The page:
The provincial capital of Ninh Binh, 62 mi/100 km south of Hanoi, is worth a two- or three-day visit on its own, rather than the usual day trip from Hanoi. It is a bit off the trodden tourist trail, and there the life of contemporary Vietnam is visible without the prepackaged spin that most resorts put on the traveler's experience.
The haunting landscapes of Tam Coc are 6 mi/9 km from Ninh Binh. In scenery reminiscent of classic Chinese scroll painting, tiny wooden rowboats will take you on a river journey through brilliant green rice fields farmed by men and women wearing the traditional Vietnamese conical straw hats and country dress. Rising from the fields are sheer-sided limestone karsts very similar to those found in Halong Bay, but hung with tropical vegetation and home to darting cliff swallows. Three of the karsts are so large that naturally occurring caverns pass through them, and the effect of the vibrant landscape framed by the arched openings of the tunnels is breathtaking.
This is no commercial conceptualization—it is the real, rural life of Vietnam happening alongside the narrow river. At the end of the journey, your oarsman will most probably offer you examples of the high-quality local embroidery on tablecloths, napkins or T-shirts—at amazingly low prices, though as always, a certain amount of bargaining is expected.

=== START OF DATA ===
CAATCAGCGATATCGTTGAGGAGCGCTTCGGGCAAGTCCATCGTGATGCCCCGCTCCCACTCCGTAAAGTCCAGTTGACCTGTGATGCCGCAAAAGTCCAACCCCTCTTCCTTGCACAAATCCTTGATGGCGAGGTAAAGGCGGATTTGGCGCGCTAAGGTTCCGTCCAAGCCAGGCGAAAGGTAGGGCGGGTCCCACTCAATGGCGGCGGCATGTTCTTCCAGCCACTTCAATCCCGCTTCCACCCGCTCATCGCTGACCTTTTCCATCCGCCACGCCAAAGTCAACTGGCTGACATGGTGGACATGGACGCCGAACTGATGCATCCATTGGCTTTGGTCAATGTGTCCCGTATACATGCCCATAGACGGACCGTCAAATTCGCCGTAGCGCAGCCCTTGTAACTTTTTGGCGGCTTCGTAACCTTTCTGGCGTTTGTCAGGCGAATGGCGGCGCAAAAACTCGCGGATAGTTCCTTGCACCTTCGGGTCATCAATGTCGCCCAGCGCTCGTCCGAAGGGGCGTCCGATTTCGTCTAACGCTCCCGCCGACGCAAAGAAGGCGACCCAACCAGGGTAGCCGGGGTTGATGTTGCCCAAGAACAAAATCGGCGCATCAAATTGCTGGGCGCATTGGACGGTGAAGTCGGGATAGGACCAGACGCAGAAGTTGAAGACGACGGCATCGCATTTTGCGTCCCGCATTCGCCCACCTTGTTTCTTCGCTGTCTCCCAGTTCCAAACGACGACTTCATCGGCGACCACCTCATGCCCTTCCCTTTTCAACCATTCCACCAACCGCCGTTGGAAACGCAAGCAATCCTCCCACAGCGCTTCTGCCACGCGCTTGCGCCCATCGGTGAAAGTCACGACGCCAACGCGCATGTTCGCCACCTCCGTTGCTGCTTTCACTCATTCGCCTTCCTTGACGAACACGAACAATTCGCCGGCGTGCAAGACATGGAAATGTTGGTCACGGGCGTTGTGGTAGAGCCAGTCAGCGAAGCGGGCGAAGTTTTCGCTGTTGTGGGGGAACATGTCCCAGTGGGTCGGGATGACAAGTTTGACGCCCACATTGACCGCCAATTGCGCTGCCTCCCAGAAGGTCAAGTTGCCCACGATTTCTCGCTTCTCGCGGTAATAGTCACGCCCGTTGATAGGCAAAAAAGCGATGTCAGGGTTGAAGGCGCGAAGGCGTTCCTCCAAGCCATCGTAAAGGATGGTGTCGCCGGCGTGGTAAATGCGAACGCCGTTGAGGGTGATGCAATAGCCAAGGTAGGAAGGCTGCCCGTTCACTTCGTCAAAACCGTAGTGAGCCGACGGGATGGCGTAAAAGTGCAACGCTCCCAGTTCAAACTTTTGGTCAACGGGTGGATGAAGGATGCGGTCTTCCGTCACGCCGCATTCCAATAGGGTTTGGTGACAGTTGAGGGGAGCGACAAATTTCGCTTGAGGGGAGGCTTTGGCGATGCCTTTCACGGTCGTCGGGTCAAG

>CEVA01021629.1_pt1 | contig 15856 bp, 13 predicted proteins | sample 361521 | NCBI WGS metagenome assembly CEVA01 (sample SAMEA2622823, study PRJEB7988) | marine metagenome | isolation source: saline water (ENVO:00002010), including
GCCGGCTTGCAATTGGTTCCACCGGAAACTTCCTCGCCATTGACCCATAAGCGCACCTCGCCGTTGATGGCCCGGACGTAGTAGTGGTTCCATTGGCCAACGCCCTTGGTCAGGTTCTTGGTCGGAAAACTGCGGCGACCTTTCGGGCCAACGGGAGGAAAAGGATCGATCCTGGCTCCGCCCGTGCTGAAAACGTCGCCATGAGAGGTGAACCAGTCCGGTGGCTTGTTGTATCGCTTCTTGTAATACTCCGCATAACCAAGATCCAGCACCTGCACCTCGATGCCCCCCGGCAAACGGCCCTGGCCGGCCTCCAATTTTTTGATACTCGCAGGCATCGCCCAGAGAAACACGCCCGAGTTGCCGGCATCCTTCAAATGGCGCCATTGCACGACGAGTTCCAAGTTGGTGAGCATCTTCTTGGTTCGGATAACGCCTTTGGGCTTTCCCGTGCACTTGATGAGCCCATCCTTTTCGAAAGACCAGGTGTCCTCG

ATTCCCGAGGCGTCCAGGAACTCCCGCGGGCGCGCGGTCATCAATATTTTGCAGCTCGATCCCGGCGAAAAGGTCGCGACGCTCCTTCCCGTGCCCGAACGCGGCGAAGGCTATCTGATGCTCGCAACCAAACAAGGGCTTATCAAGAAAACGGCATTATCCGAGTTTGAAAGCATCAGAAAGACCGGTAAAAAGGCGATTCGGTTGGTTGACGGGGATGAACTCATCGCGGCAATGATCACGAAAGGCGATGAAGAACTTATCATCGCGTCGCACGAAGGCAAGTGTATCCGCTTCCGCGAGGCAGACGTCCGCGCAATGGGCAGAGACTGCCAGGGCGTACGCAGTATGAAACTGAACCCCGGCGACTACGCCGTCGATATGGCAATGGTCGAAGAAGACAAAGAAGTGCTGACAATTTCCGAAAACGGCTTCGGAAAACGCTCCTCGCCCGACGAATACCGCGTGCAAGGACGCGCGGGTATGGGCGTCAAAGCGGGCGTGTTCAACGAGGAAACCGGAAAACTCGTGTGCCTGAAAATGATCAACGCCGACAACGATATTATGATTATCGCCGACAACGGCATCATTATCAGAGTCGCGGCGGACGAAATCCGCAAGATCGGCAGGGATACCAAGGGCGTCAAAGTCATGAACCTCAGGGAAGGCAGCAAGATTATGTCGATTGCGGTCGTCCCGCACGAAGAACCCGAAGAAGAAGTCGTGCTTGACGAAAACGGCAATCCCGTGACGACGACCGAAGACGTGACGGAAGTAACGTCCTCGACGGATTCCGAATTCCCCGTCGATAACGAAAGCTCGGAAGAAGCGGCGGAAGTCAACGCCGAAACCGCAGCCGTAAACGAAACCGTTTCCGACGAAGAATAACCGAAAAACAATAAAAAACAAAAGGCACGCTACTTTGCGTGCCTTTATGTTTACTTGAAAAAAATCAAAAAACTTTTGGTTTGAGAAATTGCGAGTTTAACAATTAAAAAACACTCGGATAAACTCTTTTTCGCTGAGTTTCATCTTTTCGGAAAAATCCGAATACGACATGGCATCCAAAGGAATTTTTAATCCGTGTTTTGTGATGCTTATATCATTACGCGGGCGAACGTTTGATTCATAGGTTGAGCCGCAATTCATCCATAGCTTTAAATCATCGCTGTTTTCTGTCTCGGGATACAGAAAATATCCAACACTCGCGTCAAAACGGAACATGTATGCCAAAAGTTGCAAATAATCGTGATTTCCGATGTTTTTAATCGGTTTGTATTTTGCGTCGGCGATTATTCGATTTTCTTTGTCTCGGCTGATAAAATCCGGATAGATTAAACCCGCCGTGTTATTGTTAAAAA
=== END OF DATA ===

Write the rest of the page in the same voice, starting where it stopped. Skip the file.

Cuc Phuong National Park is 28 mi/45 km from central Ninh Binh, measures 106 sq mi/275 sq km, spans three provinces and protects some of the oldest forests in Vietnam. An hour's trek takes you to the Big Tree, an ancient forest giant with roots so widespread, 16 people must join hands in order to circle it.
Up several steep flights of stairs is the vast Cave of Prehistoric Man, where an estimated group of 25 protohumans lived together at the edge of the sea. Dinh May Bach (Silver Cloud Peak) has rugged hiking trails up its 2,125 ft/648 m height.
The Endangered Primate Resource Center near the entrance is a kind of mental and physical rehabilitation center for gibbons, several kinds of languars and lorises, all of which have been rescued from cages or illegal traders. The center's breeding program has been a great success, and infant monkeys are a common site as they cling to their mother's fur. The park has basic cabins for rent within the grounds, where visitors can experience the vibrant, complex life of the jungle at length.
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